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Consider the Fork: A History of How We Cook and Eat
by Bee Wilson | History
Registered by Derwoodsman of Derwood, Maryland USA on 5/2/2016
Average 9 star rating by BookCrossing Members 

status (set by Azuki): travelling


4 journalers for this copy...

Journal Entry 1 by Derwoodsman from Derwood, Maryland USA on Monday, May 02, 2016

9 out of 10

Bee Wilson writes a fascinating "...History of How We Cook and Eat." This will be an entertaining read for anyone who uses a kitchen, but has never thought about how and why we prepare foods the way we do.

My daughter gave me this advance uncorrected proof copy. It's soft cover, but the cover artwork looks the same as the final publication.  


Journal Entry 2 by Derwoodsman at Rockville, Maryland USA on Sunday, September 24, 2017

This book has not been rated.

Released 10 mos ago (9/24/2017 UTC) at Rockville, Maryland USA

CONTROLLED RELEASE NOTES:

Released at the DC Metro Bookcrossers' meet-up at Noodles and Company, Congressional Plaza, Rockville, MD. 


Journal Entry 3 by wingSqnutZipswing at Rockville, Maryland USA on Monday, September 25, 2017

This book has not been rated.

Picked from pile of books brought to the BCinDC monthly meet-up today. 


Journal Entry 4 by wingSqnutZipswing at Silver Spring, Maryland USA on Friday, February 02, 2018

This book has not been rated.

Released 5 mos ago (2/2/2018 UTC) at Silver Spring, Maryland USA

CONTROLLED RELEASE NOTES:

I am releasing this book to the "Biographies of Things Book Box" a RABACK started by BC'er "MaryZ" and is now curated by "6of8" in memory of "MaryZ".

To the person who finds this book.....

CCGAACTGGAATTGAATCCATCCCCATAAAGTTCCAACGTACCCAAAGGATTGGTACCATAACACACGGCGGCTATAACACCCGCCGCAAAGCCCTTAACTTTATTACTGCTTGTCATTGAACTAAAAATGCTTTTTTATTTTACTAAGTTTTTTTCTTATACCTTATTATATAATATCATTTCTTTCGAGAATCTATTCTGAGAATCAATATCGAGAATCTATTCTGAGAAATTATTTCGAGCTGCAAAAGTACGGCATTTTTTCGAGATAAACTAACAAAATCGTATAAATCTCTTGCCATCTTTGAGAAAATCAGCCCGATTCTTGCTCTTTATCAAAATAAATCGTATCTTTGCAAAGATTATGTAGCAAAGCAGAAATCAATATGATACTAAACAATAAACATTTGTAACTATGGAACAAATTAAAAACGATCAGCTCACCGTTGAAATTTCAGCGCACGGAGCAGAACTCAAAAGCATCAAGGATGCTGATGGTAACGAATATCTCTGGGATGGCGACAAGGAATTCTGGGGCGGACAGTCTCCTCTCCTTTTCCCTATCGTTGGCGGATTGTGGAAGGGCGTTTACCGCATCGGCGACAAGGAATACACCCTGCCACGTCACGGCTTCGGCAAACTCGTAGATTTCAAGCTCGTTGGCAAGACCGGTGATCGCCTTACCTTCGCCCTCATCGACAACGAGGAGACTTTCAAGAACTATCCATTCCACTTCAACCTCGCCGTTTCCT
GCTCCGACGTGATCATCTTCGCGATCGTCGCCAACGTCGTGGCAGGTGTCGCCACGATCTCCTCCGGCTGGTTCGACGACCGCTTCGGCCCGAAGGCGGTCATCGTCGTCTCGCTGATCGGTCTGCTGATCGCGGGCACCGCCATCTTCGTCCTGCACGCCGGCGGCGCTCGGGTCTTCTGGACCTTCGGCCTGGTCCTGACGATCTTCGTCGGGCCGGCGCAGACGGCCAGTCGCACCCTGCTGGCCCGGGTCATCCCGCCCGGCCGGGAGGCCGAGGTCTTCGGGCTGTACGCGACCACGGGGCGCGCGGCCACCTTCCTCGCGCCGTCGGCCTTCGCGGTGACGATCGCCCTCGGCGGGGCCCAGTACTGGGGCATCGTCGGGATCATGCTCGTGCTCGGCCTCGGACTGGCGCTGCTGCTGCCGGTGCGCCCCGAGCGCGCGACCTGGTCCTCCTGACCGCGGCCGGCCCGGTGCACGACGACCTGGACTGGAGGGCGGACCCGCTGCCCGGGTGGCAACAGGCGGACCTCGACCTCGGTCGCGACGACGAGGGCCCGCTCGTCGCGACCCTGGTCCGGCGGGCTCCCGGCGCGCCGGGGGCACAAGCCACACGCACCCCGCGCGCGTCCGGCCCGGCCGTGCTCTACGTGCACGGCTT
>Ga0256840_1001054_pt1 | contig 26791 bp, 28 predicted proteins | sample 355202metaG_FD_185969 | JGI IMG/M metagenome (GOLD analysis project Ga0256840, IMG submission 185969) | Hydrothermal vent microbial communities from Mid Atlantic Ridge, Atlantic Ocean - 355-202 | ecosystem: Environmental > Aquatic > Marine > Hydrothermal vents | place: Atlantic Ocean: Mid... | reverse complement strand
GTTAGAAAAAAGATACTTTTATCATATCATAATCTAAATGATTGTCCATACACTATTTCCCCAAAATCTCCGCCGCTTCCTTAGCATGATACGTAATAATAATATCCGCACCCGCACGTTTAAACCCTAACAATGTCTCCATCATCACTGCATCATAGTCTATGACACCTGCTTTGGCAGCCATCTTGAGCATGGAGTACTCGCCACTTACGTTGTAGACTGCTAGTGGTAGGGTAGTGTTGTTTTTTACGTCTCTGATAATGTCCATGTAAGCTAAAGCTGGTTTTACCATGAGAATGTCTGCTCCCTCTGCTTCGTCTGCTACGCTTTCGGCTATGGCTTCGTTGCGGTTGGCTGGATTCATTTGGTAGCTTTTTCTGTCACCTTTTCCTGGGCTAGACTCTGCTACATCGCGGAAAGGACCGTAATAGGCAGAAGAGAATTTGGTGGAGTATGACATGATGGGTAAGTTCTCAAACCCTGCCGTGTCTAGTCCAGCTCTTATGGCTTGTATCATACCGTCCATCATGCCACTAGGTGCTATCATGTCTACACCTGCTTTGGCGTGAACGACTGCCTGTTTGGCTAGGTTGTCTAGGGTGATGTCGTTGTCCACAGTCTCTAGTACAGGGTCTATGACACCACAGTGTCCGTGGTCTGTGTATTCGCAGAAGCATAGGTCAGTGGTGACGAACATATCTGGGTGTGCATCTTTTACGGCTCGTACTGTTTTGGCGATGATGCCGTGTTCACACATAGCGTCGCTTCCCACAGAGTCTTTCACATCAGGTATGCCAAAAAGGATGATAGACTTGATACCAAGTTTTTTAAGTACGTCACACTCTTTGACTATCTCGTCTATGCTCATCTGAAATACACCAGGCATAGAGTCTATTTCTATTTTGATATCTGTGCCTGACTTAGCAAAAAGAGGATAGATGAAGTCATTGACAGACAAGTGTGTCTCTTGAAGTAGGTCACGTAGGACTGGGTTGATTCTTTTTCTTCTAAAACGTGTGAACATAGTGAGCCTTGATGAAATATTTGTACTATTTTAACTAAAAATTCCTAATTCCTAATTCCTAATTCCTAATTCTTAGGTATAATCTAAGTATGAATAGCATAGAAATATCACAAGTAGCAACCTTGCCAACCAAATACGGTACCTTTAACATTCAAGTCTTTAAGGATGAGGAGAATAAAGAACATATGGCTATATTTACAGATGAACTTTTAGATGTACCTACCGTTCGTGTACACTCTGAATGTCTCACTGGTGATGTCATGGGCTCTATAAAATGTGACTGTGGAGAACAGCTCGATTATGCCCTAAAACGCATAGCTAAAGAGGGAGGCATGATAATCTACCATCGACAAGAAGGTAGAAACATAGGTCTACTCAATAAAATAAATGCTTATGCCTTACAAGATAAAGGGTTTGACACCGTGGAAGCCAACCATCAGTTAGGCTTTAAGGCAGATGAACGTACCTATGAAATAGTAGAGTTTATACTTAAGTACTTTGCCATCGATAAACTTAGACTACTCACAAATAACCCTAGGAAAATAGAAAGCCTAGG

Keep it or release it, read it or not, but please make a journal entry to let me know it's been found. Keep it, pass it on to a friend or release it into the wild.... let the journey continue.....

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Journal Entry 5 by wing6of8wing at Silver Spring, Maryland USA on Friday, February 02, 2018

This book has not been rated.

Zippy passed this book to me when we got together for lunch today. I will add it to the Biography of Things Book Box, which should be ready to go out again in a week or so. 


Journal Entry 6 by wing6of8wing at -- Mail or by hand-rings, RABCK, meetings, Maryland USA on Saturday, February 10, 2018

This book has not been rated.

Released 5 mos ago (2/10/2018 UTC) at -- Mail or by hand-rings, RABCK, meetings, Maryland USA

CONTROLLED RELEASE NOTES:

This book is now in the Biographies of Things book box and on its way to Florida.

Any future reader or recipient of this book is encouraged to leave a journal entry here on the BookCrossing site to let prior readers know the fate of the book. You can make an anonymous entry without joining the BookCrossing movement, but if you are interested in joining, it is a free and spam-free community where your contact information is not shared with others. Best of all, members receive private messages via e-mail from books like this one when those books are journaled, allowing for long-term relationships between books and readers.
 


Journal Entry 7 by wingAzukiwing at Miami, Florida USA on Saturday, April 07, 2018

This book has not been rated.

Taking this out of the Biography of Things book box.  


Journal Entry 8 by wingAzukiwing at Miami, Florida USA on Tuesday, May 08, 2018

9 out of 10

I totally love this book! An excellent biography of the small things in our kitchen, choke-ful of absolutely fascinating factoids.

Part of the reason I love it so much is that it's so international in its exploration of kitchen tools. As I grew up in Asia, too often I will read a micro history book about things, and it will only mention only the history and development in the western world, and I get a bit frustrated, hey, how about the rest of the world? I understand it's much harder to do research, not to mention tying it all together smoothly in the book, but I love it when the author takes into view the boarder scope, as in this book. When talking about ovens, he mention the tandoor. He compares cutting knives from different parts of the world, and he compares chopsticks of Japan and China. He even mentioned how the tradition of cutting food into smaller pieces has affected my overbite! Now I can wear it proudly as a badge of my ancestry!!

Putting it into the food bookbox.

 


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